Louis Theroux revealed that he shaved off his eyebrows.
The 53-year-old TV documentarian shared with his Instagram followers that he decided to get rid of them due to experiencing patchiness from alopecia, the medical term defining either hair thinning or temporary or permanent loss of hair, according to the Mayo Clinic.
“Can you tell what’s different?” he asked his one million followers with the hashtags alopecia, no brows, and no brows no problems.
“I’ve shaved off my eyebrows,” the journalist continued. “I’m also thinking about getting microblading soon. In the meanwhile I figure no eyebrows is better than patchy eyebrows. Do you agree?”
Fans and celebrities alike have championed the famous documentary maker since he got candid about his hair loss and many praised him for his new bare-brow look. Bear Grylls commended Theroux: “We are much more than just our silly eyebrows… you’re a true champ.”
“You’re a wonderful human with or without eyebrows,” one fan wrote, while another added: “You’re the man Louis! I’ve had alopecia for a few years and never been able to own it as well as you have.”
“I don’t think you need micro blading to be honest,” someone else commented. “Looks really normal. Except for when you make that weird face. Keep them, looks good! Micro bladed eyebrows would be too harsh methinks.”
Meanwhile, others wrote that Theroux looked ‘fine without’ the brows, and one fan suggested, “Please experiment with drawing on different eyebrow expressions in the meantime! May as well have fun with it hey.”
Since January, Theroux has been documenting his battle with facial alopecia. He told followers that he noticed he was losing his facial hair in July when he noticed gaps in his beard before it “migrated up to my eyebrow.” He later revealed that he was taking ‘vitamin D, iron, and something called Biotin’ in an attempt to combat his hair loss.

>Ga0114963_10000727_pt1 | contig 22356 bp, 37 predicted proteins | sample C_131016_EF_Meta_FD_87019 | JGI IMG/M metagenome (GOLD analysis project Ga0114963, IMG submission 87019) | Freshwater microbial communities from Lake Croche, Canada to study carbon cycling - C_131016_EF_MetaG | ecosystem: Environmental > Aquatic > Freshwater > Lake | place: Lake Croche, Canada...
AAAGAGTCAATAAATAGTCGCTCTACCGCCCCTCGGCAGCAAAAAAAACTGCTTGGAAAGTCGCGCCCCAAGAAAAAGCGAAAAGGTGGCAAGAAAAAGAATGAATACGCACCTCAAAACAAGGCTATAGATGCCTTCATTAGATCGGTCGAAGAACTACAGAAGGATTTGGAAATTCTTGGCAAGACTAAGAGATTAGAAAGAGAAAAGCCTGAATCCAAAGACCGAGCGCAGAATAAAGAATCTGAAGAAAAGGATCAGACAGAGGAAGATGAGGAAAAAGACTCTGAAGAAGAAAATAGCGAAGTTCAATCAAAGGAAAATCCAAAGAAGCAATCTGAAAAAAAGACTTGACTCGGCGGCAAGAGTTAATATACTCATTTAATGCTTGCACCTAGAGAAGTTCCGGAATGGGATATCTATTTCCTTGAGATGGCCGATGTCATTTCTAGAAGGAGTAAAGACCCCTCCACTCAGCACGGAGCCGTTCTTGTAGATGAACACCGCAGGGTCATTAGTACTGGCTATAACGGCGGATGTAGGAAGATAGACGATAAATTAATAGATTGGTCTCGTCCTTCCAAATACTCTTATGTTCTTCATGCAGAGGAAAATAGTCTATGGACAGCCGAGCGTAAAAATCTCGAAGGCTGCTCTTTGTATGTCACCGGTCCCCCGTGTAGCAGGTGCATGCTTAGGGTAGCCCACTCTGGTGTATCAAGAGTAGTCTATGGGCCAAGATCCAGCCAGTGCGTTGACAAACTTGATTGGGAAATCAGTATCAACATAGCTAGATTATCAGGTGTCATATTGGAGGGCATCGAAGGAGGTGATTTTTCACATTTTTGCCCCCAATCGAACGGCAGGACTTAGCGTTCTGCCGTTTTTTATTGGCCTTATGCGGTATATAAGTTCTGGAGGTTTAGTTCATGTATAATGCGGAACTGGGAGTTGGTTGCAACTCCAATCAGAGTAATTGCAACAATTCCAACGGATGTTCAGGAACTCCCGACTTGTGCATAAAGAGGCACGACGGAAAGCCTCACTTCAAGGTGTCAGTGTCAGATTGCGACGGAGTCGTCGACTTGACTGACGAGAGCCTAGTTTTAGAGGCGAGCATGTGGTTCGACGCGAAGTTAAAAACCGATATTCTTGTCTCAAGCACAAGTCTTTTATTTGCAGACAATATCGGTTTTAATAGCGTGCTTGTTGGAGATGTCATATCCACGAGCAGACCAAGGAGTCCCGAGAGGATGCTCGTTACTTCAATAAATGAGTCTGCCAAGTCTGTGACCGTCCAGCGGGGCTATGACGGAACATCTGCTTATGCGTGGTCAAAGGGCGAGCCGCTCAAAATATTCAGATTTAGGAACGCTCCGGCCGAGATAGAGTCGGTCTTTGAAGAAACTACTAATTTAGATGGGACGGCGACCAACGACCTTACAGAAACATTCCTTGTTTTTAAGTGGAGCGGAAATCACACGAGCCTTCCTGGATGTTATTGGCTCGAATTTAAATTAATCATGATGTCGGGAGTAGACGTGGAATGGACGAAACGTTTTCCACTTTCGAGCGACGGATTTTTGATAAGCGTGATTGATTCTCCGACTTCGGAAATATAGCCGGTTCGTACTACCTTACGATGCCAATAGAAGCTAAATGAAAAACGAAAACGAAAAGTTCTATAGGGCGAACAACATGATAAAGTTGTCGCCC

In a November post, he shared that a large patch of his eyebrows had disappeared, writing: “I’d like to know how I’m supposed to continue a career based largely on raising and lowering different eyebrows WITHOUT ANY EYEBROWS!!
He added, “#alopecia I’m seriously thinking of getting them tattooed back on but it feels like a big step! Thoughts?”
Scientists believe that alopecia can be caused by genetics, hormonal changes, medical conditions, or the ageing process. Men in particular are reportedly more likely to be affected by alopecia, but women can as well, albeit at a lower rate, according to the Mayo Clinic.
Alopecia areata specifically finds a person’s immune system attacking hair follicles and causing hair loss, often characterised by sudden hair loss with one or two circular bald patches. This condition targets the head on a person’s head and face, and depending on the person, its effects could be either the size of a quarter or much more severe. The National Institute of Health states that people with alopecia are usually otherwise healthy despite the condition.